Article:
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Common name: Mangeliidae is one of several families in the Conoidea often referred to as turrid shells

Key morphological features: The Mangeliidae are small to medium-sized gastropods with medium to high-spired, fusiform shells. Many species have angular whorl shoulders, and the siphonal canal is of medium or short length. Most species have prominent axial and spiral sculpture, the latter often consisting of fine, beaded cords. The anal sinus ranges from shallow to deep and the aperture is unoccluded, but in rare cases teeth are present. Protoconch in most species is multispiral (up to 5 whorls), but is paucispiral in some species. Source: Bouchet et al. (2011)

Geological range: Paleogene to Recent (iDigBio).

Geographic distribution: A distributional map for modern Mangeliidae may be accessed from OBIS. A distributional map for ancient Mangeliidae may be accessed from iDigBio.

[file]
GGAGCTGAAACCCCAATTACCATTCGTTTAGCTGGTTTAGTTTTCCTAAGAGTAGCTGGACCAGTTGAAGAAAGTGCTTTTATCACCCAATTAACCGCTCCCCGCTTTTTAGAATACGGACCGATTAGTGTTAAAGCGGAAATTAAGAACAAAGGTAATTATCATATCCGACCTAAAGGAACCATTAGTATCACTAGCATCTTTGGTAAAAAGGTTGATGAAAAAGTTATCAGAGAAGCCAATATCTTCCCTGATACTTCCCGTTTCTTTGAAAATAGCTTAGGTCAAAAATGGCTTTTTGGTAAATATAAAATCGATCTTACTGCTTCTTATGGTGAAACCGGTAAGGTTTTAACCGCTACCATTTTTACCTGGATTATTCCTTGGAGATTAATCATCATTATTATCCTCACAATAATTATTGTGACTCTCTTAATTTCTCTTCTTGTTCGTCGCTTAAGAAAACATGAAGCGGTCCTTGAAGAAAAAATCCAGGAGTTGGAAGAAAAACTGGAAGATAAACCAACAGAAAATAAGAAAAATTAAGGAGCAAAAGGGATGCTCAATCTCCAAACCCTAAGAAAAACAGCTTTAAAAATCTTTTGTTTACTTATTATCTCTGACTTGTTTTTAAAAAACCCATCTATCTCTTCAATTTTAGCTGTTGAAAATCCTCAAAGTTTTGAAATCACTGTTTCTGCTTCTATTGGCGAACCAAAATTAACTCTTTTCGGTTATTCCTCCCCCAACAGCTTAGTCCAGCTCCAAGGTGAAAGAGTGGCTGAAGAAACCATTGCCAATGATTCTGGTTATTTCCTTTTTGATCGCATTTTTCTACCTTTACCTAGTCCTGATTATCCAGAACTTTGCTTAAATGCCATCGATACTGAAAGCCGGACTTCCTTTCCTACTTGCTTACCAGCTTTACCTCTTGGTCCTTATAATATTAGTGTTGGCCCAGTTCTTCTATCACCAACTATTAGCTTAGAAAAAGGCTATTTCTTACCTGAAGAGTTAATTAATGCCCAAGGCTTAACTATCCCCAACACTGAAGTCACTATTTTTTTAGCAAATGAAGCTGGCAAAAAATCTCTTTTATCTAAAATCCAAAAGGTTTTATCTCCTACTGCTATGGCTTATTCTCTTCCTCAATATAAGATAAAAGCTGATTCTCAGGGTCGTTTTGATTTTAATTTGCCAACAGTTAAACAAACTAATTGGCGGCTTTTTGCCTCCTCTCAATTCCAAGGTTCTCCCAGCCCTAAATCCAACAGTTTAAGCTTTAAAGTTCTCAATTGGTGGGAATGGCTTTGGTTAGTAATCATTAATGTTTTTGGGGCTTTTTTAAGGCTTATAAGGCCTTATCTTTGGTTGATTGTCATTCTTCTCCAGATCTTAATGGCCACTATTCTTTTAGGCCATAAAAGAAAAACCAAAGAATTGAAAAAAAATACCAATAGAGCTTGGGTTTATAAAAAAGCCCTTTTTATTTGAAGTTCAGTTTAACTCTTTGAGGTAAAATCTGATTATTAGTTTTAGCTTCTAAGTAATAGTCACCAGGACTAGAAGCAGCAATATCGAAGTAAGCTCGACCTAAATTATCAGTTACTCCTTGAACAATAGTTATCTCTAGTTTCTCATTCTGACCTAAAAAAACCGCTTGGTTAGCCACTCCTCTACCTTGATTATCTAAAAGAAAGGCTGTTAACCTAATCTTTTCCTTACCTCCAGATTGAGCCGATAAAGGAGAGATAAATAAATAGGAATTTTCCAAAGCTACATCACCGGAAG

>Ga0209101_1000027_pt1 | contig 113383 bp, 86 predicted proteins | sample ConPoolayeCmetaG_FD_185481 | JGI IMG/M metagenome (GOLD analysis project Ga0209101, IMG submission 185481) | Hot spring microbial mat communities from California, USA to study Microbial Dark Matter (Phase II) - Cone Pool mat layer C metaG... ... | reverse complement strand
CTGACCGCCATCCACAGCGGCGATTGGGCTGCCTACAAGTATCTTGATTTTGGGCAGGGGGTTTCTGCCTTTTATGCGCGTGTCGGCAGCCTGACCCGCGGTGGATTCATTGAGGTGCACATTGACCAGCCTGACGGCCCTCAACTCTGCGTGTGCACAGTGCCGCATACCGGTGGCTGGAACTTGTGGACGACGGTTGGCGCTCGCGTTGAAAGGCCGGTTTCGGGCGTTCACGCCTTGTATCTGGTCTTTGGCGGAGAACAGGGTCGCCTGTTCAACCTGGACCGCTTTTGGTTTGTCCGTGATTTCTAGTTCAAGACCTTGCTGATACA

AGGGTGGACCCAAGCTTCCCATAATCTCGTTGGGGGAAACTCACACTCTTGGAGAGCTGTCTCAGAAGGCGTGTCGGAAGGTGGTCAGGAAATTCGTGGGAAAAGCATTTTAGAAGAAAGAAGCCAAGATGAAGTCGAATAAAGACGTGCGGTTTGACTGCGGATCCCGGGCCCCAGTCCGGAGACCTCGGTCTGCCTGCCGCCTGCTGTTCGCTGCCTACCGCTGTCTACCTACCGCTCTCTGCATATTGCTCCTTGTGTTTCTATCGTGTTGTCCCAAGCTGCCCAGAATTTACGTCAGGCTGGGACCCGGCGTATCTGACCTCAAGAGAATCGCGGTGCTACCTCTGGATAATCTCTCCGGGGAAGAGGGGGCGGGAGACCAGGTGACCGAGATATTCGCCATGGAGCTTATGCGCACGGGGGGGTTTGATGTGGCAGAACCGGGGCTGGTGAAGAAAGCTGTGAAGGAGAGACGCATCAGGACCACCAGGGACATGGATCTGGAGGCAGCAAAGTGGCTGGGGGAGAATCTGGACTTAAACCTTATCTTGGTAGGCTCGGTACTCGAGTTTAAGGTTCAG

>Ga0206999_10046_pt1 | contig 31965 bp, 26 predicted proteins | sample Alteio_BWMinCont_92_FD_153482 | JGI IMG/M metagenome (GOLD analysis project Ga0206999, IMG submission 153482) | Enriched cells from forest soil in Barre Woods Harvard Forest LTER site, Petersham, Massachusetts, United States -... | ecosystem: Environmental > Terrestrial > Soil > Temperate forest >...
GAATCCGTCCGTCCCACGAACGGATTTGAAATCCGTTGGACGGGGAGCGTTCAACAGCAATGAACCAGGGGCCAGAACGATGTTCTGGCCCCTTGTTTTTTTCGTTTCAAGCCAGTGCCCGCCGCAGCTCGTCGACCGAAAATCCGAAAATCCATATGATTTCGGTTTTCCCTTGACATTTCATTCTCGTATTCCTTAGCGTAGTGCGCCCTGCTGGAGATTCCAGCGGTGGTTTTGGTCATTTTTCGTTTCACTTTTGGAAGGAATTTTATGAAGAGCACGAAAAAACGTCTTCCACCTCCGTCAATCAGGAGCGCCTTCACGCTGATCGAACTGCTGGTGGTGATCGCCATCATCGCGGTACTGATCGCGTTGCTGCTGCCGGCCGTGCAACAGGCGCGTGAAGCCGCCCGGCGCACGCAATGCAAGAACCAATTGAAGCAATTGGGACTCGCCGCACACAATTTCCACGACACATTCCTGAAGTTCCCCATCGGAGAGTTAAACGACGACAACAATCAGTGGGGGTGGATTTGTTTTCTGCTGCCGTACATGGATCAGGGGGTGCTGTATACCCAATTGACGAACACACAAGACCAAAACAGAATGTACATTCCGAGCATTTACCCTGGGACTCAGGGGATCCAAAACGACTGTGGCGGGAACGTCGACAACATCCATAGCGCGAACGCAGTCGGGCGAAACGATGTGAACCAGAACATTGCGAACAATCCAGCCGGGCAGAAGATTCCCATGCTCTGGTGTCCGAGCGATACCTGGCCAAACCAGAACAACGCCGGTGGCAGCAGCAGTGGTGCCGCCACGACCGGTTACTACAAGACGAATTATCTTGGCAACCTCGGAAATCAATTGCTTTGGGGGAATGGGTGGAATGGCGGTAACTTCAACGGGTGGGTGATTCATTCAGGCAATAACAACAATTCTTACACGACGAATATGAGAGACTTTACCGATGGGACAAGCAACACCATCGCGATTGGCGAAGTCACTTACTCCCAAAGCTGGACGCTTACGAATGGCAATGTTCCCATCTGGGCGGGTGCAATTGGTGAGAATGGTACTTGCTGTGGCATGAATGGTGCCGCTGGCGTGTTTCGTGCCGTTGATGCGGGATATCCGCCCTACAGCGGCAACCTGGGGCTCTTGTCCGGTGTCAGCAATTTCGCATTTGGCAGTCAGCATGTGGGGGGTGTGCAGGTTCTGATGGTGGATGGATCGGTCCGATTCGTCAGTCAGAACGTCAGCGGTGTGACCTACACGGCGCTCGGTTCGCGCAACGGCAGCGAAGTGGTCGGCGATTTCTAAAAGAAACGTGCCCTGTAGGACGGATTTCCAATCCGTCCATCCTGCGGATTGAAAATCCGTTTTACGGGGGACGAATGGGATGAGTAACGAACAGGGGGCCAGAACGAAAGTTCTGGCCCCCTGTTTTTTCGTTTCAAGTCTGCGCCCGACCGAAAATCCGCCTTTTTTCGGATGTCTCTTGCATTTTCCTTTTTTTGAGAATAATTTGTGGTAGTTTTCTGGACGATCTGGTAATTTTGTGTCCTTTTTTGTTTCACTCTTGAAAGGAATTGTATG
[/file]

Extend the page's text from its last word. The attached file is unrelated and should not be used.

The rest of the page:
Diversity: There are 730 recognized living species of Mangeliidae and 65 genera (WoRMS database, unvetted). The Mangeliidae are not represented in the Paleobiology Database, probably because this family was described relatively recently as part of the updated genus-level classification of superfamily Conoidea by Bouchet et al. (2011). A potentially more accurate representation of this gastropod family’s fossil record can be found on iDigBio.

Paleoecology: Little has been documented about Mangeliidae ecology, but like all members of the superfamily Conoidea, they are predatory marine gastropods. As with the famous genus Conus, many turrids use potent venoms to subdue their prey and are of interest in pharmacological research. They are found in intertidal to deep water habitats at tropical to polar latitudes worldwide. Sources: Kantor and Puillandre (2012); Puillandre et al. (2011); OBIS

Phylogenetic status: Monophyletic. The molecular phylogenetic analysis of Puillandre et al. (2011) supports the monophyly of Family Mangeliidae.

Genera of Mangeliidae present in the Neogene of the Southeastern United States